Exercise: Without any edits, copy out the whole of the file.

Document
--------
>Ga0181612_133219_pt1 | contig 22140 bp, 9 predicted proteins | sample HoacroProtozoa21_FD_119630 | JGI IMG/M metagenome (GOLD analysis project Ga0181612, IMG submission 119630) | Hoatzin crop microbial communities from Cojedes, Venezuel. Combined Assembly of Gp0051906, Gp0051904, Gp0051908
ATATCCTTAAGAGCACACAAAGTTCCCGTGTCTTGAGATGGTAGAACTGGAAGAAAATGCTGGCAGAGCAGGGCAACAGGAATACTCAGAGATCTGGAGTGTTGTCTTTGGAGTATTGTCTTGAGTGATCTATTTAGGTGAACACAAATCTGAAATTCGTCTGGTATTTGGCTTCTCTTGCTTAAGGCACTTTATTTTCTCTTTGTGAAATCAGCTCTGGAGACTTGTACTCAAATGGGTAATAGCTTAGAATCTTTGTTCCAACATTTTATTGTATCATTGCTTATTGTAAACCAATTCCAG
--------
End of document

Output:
>Ga0181612_133219_pt1 | contig 22140 bp, 9 predicted proteins | sample HoacroProtozoa21_FD_119630 | JGI IMG/M metagenome (GOLD analysis project Ga0181612, IMG submission 119630) | Hoatzin crop microbial communities from Cojedes, Venezuel. Combined Assembly of Gp0051906, Gp0051904, Gp0051908
ATATCCTTAAGAGCACACAAAGTTCCCGTGTCTTGAGATGGTAGAACTGGAAGAAAATGCTGGCAGAGCAGGGCAACAGGAATACTCAGAGATCTGGAGTGTTGTCTTTGGAGTATTGTCTTGAGTGATCTATTTAGGTGAACACAAATCTGAAATTCGTCTGGTATTTGGCTTCTCTTGCTTAAGGCACTTTATTTTCTCTTTGTGAAATCAGCTCTGGAGACTTGTACTCAAATGGGTAATAGCTTAGAATCTTTGTTCCAACATTTTATTGTATCATTGCTTATTGTAAACCAATTCCAG